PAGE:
Security forces in the small southern African kingdom of Eswatini on Tuesday fired gunshots and tear gas to disperse pro-democracy demonstrations, witnesses said.
Anger against Eswatini's King Mswati III has been building for years in the country. However, protests against him are rare.
The government said Tuesday it has imposed a curfew from 6 p.m. to 5 a.m. and ordered businesses to close by 3:30 p.m.
Acting Prime Minister Temba Masuku said the "government has been following these protests" and heard their demands.
"We will be working with Parliament and all concerned stakeholders to action them accordingly," Eswatini's government quoted Masuku as saying on Twitter.
Masuku also denied earlier media reports that King Mswati III had fled the violence to neighboring South Africa.
What do we know about the unrest?
Over the past three days, footage circulating on social media showed people burning tires and barricading streets in the largest city, Manzini, and the central town of Matsapha.
Security forces set up roadblocks to prevent some vehicles from accessing the capital, Mbabane.
AFP news agency reported, citing witnesses and activists, that military soldiers were deployed across Eswatini, which changed its name from Swaziland in 2018.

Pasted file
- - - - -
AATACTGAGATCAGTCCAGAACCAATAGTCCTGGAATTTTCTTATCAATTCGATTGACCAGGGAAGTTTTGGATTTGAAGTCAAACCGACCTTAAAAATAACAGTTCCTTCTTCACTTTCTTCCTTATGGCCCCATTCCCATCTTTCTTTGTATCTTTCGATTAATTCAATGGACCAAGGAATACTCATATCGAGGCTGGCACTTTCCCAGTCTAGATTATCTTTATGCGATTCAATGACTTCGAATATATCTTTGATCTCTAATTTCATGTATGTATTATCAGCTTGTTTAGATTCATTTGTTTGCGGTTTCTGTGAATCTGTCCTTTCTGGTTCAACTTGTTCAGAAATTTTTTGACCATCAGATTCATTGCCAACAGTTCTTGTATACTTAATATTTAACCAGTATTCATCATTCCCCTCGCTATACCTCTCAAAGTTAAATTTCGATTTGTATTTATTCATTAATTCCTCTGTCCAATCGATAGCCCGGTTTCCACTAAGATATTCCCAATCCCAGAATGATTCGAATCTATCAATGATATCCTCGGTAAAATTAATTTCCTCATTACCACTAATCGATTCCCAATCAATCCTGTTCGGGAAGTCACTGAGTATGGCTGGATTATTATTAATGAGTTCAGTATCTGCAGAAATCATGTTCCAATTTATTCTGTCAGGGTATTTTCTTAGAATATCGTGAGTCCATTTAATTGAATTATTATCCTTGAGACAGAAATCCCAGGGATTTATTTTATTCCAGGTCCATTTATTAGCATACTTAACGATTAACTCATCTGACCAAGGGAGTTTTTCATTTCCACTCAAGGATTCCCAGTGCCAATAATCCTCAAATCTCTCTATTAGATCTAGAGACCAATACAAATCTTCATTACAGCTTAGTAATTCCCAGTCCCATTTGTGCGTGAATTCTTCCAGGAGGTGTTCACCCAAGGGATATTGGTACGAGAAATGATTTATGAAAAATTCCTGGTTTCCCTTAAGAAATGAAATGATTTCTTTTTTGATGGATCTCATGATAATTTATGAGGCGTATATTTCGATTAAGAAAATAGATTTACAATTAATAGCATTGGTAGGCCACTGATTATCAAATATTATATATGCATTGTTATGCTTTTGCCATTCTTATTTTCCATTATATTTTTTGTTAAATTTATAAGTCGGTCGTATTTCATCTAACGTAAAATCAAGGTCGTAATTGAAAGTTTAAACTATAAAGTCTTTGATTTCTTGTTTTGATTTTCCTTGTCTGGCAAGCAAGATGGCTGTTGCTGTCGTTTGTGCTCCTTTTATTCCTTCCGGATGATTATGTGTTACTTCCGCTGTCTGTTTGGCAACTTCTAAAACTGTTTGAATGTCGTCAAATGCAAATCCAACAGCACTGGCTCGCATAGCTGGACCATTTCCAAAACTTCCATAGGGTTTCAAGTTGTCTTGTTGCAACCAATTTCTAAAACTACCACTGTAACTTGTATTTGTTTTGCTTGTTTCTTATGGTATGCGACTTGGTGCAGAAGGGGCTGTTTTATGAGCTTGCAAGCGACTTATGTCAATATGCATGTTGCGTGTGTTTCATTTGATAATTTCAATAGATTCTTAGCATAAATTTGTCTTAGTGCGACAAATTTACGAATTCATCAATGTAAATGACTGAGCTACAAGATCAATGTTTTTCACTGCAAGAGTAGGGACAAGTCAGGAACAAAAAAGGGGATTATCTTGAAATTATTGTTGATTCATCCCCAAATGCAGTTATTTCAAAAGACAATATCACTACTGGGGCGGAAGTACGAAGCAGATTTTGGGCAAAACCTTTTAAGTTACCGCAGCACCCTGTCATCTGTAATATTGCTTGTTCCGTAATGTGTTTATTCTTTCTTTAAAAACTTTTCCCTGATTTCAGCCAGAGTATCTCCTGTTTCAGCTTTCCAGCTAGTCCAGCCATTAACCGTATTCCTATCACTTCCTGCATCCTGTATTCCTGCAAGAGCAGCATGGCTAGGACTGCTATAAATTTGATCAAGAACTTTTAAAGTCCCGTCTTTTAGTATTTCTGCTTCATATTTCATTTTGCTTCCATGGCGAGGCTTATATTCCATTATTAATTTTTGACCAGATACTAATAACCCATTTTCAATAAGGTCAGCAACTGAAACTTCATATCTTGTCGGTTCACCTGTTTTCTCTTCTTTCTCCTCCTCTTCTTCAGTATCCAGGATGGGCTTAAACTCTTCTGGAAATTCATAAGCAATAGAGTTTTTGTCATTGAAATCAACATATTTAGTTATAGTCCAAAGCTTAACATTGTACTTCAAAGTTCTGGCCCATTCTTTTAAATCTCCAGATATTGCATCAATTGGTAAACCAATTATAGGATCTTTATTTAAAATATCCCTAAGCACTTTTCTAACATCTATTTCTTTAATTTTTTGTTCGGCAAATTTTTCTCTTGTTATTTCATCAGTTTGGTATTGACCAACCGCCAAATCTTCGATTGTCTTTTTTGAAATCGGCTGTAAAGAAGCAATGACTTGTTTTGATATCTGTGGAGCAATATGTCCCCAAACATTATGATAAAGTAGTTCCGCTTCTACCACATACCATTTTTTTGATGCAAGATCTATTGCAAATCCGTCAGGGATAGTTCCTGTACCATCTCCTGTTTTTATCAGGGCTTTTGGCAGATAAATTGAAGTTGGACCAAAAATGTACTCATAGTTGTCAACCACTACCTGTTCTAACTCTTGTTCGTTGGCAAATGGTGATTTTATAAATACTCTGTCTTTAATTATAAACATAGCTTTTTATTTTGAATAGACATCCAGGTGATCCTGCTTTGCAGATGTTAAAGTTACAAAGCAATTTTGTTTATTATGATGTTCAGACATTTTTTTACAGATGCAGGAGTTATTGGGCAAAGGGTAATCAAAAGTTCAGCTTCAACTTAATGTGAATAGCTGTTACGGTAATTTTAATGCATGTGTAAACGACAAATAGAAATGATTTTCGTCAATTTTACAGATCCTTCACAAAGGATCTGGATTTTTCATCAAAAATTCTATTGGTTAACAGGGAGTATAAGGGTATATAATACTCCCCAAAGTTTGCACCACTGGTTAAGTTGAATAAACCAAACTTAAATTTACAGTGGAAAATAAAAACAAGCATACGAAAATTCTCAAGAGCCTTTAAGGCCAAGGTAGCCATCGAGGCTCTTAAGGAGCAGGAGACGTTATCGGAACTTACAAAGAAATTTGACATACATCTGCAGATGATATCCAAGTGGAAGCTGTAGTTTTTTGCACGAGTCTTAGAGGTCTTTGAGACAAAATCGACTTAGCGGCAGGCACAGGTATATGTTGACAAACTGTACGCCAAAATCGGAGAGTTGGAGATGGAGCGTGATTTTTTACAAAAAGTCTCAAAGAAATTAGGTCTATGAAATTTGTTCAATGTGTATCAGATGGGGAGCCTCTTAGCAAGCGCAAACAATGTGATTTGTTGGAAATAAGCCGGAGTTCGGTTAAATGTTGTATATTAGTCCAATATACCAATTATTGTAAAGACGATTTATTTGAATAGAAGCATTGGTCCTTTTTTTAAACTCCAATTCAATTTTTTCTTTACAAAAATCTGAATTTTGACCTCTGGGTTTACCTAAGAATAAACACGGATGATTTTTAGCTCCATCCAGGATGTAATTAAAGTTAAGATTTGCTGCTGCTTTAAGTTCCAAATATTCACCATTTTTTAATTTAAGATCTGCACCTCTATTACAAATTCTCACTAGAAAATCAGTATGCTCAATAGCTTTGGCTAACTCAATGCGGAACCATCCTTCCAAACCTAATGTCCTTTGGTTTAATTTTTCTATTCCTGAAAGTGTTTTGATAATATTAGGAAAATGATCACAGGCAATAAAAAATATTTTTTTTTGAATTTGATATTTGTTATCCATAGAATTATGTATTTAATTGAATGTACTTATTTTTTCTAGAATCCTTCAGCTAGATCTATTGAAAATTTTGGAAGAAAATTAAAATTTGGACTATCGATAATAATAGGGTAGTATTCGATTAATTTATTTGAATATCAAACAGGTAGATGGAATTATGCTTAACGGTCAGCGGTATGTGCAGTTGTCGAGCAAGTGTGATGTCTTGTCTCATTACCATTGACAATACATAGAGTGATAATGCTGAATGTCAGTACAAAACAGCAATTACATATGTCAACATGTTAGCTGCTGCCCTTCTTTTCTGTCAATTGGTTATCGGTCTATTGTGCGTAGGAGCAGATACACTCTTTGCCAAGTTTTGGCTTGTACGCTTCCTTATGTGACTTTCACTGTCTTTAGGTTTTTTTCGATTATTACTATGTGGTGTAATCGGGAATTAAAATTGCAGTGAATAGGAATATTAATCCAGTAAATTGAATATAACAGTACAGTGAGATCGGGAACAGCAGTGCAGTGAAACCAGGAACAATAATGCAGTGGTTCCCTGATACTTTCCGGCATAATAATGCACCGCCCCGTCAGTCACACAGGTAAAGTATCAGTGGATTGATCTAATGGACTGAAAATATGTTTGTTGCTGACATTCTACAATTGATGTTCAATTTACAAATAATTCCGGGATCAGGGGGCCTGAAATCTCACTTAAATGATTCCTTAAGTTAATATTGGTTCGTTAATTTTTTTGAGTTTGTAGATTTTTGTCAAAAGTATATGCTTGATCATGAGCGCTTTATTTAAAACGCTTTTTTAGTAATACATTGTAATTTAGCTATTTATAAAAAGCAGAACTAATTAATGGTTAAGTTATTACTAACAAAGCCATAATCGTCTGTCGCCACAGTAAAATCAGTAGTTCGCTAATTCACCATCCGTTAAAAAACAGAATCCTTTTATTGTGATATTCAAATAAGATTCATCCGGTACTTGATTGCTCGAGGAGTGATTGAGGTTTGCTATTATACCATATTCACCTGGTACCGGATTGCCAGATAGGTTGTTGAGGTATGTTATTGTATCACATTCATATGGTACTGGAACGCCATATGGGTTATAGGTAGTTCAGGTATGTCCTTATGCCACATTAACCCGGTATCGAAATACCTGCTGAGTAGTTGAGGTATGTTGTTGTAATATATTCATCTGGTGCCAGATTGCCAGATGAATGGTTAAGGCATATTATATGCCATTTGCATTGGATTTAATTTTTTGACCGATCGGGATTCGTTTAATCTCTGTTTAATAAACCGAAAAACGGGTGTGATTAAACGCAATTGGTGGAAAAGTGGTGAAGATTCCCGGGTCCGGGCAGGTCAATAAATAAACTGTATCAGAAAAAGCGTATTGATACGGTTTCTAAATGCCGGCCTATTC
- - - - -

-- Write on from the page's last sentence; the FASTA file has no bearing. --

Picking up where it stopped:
"The military is on the streets," Lucky Lukhele, spokesman for the pro-democracy grouping Swaziland Solidarity Network, told AFP.
"Yesterday was the worst night ever, where a young man was shot point-blank by the army, and some are in hospital as we speak," Lukhele said.
At least 250 demonstrators have been injured with gun shot wounds, broken bones and shock, Wandile Dludlu, who leads the People's United Democratic Movement party, told AFP.
What are protesters demanding?
Activists accuse the king of running a repressive government and evading calls for reforms in Eswatini.
The king has also been accused of using public coffers to fund a lavish lifestyle off the backs of 1.5 million citizens, most of them subsistence farmers.
Protesters are calling for a democratic government that will serve the people's interests, said Sakhile Nxumalo of the Swaziland Youth Congress, which is involved in the demonstrations.
"People want a democratic government where they can elect their own leaders, in particular, they want a republic so that the country can be led by a president,'' Nxumalo said.
Nxumalo added that protesters are demanding that all businesses owned by the royal family be seized or destroyed.
What is the political situation in Eswatini?
King Mswati III is Africa's last remaining absolute monarch. He has been in power for over three decades.
The 53-year-old monarch denies being an autocrat, and is unrepentant about the lifestyle enjoyed by him and his 15 wives, who occupy several state-funded palaces.
Since 1973, political parties have been banned in Eswatini and barred from participating in parliamentary elections.
fb/rs (AFP, AP, Reuters)